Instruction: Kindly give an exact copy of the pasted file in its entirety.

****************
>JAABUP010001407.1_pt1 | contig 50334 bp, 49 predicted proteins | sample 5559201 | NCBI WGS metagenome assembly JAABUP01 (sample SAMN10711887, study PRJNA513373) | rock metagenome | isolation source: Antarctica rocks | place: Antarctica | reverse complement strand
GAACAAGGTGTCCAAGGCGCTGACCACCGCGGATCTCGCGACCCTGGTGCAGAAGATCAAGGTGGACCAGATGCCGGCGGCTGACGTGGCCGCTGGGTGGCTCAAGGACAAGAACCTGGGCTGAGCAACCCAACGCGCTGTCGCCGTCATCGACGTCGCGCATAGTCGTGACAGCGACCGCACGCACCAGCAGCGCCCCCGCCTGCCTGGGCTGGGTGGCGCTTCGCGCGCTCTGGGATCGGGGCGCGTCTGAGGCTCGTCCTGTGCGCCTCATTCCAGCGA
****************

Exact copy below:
>JAABUP010001407.1_pt1 | contig 50334 bp, 49 predicted proteins | sample 5559201 | NCBI WGS metagenome assembly JAABUP01 (sample SAMN10711887, study PRJNA513373) | rock metagenome | isolation source: Antarctica rocks | place: Antarctica | reverse complement strand
GAACAAGGTGTCCAAGGCGCTGACCACCGCGGATCTCGCGACCCTGGTGCAGAAGATCAAGGTGGACCAGATGCCGGCGGCTGACGTGGCCGCTGGGTGGCTCAAGGACAAGAACCTGGGCTGAGCAACCCAACGCGCTGTCGCCGTCATCGACGTCGCGCATAGTCGTGACAGCGACCGCACGCACCAGCAGCGCCCCCGCCTGCCTGGGCTGGGTGGCGCTTCGCGCGCTCTGGGATCGGGGCGCGTCTGAGGCTCGTCCTGTGCGCCTCATTCCAGCGA